Tots bring beautiful footprints into teachers life

It would be easy to say that Meies Matz's job supervising happy 2-year-olds at Oakland's Gan Mah Tov Preschool is a piece of cake, compared with her years working with children recovering from physical abuse and prenatal addiction.

Or even that working with troubled children pales in comparison to her own painful past as an abused and frightened child.

But Matz, 31, who is a new co-teacher in the preschool at Beth Jacob Congregation, does not believe in looking at life in terms of comparisons.

"When I look around my classroom all I see is a room full of Jewish children who bring beautiful footprints into my life," said Matz, an African-American woman who, more than a decade ago, left the Baptist Church to convert to Orthodox Judaism.

These days, her mornings with 2-year-olds in the Chaverim Tovim classroom begin with a routine of classical music followed by prayerful chanting and rousing tunes.

"My childhood was one of the main reasons I converted to Judaism," said Matz, a member of the Orthodox Beth Jacob and a former kosher caterer.

As a girl, she picked up a copy of Anne Frank's diary and felt an "instant connection" to the young author's plight.

"I knew what it was like to live in constant fear, to always be looking behind your back," said Matz, noting that the book piqued an already growing interest in Judaism. In fact, she read the book at around the same time she got kicked out of Sunday school for asking too many questions.

Now married with three young children, Matz said she was born to an impoverished mother who repeatedly married "abusive, alcoholic men," and a father she barely knew who ended up in prison on charges of involuntary manslaughter.

She grew up in both San Jose and Oakland with a constantly changing stream of stepfathers who physically abused both her and her siblings. To this day, she suffers from chronic pain as a result of the repeated physical blows and trauma endured when young.

"Sometimes the only place I got to eat was school, where the lunches were subsidized by the government," she said.

From an early age Matz loved school and excelled at her studies, yet she got beaten up by other kids after being placed a grade ahead of her class.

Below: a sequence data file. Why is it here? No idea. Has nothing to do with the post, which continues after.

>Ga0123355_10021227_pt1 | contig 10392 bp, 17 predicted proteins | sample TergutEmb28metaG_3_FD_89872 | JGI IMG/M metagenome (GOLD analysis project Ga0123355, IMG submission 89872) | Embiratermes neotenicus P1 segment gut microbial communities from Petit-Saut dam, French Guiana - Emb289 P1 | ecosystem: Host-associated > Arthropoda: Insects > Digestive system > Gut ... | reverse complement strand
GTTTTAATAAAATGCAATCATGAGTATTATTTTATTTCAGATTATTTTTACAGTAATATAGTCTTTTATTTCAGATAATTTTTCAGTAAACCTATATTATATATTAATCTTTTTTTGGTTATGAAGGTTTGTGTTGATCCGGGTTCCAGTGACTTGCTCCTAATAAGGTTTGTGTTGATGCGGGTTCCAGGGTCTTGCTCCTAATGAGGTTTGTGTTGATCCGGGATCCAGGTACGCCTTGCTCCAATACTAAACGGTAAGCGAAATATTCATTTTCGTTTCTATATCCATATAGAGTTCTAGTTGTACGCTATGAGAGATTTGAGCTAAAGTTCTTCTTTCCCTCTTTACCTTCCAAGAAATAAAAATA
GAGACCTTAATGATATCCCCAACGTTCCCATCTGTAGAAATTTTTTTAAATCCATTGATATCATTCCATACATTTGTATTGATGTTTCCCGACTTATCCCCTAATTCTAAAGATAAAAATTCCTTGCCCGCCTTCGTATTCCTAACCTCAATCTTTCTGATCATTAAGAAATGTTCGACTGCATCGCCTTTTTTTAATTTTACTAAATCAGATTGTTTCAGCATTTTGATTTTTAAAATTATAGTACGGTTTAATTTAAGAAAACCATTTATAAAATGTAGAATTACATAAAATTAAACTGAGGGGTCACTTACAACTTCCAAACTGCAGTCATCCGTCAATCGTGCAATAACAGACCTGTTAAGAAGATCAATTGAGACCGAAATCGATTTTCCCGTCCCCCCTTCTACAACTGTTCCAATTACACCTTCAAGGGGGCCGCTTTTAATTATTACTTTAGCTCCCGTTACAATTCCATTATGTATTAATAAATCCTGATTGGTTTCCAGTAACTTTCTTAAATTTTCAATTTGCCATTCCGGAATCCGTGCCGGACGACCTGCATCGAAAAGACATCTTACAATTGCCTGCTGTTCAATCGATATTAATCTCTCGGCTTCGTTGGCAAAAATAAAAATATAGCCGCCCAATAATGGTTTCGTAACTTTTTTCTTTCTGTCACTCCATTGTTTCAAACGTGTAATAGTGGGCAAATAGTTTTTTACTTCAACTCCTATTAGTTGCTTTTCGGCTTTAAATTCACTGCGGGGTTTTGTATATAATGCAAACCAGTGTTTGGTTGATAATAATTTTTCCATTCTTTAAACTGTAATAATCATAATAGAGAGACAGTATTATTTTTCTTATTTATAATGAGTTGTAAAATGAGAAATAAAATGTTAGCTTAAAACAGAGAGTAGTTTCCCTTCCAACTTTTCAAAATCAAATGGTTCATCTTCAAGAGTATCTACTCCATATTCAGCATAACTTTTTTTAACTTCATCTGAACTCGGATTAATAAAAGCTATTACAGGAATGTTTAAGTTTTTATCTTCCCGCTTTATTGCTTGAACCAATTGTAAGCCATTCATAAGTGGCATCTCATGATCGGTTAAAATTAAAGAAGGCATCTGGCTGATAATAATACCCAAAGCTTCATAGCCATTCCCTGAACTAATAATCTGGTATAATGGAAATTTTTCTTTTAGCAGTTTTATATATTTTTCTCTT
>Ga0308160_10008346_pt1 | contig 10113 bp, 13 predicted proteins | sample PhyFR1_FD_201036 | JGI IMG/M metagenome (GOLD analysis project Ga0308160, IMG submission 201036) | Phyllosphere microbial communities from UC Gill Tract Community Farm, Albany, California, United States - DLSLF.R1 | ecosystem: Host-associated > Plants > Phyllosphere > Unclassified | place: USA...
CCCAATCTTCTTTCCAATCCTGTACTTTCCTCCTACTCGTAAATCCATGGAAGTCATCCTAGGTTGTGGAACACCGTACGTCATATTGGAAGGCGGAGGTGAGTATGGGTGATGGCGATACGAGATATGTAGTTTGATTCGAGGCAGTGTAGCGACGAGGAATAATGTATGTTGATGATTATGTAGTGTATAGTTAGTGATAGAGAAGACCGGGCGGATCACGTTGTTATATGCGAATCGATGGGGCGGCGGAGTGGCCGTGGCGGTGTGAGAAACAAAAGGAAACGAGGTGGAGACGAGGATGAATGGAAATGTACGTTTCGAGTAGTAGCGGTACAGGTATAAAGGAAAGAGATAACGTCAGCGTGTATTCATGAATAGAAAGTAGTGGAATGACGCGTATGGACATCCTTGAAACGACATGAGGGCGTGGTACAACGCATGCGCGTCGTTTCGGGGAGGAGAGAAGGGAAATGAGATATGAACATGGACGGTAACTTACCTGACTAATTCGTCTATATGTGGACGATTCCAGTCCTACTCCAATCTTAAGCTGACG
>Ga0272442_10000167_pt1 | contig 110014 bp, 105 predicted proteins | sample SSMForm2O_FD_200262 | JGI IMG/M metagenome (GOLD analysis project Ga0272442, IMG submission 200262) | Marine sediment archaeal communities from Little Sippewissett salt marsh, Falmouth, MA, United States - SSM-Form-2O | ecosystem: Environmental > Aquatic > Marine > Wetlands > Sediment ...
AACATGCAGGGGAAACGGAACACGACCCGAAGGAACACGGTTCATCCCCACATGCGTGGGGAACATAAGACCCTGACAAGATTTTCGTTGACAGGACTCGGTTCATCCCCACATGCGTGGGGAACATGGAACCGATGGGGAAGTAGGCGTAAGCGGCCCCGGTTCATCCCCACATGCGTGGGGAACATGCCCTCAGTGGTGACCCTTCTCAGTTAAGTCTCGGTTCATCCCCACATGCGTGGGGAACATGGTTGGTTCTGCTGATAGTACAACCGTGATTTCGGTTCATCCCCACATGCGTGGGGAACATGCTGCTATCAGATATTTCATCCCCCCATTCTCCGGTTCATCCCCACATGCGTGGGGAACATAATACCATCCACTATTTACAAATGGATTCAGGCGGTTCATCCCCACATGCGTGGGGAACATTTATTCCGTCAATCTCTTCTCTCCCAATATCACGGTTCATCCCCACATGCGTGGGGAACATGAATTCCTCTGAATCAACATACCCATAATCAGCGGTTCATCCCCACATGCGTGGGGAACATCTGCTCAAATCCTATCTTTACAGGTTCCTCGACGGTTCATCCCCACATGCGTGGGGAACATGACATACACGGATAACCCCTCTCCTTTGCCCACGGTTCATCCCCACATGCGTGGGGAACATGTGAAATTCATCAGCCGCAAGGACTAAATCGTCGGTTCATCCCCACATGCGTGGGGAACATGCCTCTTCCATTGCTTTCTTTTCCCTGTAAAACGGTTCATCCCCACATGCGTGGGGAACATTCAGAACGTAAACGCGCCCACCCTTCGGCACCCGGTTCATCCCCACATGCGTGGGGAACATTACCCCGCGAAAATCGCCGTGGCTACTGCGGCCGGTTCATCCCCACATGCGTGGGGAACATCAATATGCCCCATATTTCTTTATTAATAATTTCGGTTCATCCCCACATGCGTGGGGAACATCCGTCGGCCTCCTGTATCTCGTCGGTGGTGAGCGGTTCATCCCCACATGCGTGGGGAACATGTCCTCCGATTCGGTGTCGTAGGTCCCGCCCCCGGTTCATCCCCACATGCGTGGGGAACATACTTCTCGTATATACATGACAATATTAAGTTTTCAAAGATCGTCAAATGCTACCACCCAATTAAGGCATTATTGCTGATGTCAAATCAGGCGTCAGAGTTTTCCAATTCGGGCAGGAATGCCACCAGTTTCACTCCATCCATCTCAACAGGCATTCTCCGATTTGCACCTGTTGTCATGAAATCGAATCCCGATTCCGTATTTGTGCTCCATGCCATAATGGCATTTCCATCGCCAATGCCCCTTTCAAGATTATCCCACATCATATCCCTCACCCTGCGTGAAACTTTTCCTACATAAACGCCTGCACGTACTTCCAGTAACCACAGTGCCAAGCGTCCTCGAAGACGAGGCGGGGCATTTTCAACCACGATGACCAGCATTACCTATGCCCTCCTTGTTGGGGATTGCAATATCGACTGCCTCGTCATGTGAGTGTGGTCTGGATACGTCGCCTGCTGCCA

Eventually, things finally did turn around for Matz when her mother married a "wonderful man."

This time the stepfather — who was one of the first black lawyers in San Francisco — became a role model for Matz. She and her family lived with him for many years in his Victorian home in the Fillmore District, and "read, took piano lessons — even learned how to use silverware"

Sadly for Matz this marriage also resulted in divorce, but she continued to stay close to the man she now considers her father until his death a few years ago.

"He always encouraged me with my studies," said Matz, adding that school continues to be one of her passions. This June she will graduate from Hayward State University with a degree in medical anthropology, with plans to continue on to graduate school in the fall.

It was after working with abused and drug-addicted children at Florence Crittenton Services in San Francisco that Matz decided to enter junior college in Portland to get a certificate in early childhood education. Her specialty was dealing with families and coping with stress.

She then returned to working in child care. For a time she also opened her own in-home day care center.

Those who know her story say they look to Matz as a source of inspiration and hope — much in the same way she looked to her beloved stepfather. But looking back over her life, Matz simply states that the "statistics say I shouldn't have made it."

Now, working in a Jewish classroom, she said she finally feels as if she's come home.

"Sometimes I like to come and sit in the synagogue after school is out, when everyone has gone and it's all empty," she said. "I feel like I am surrounded by holiness."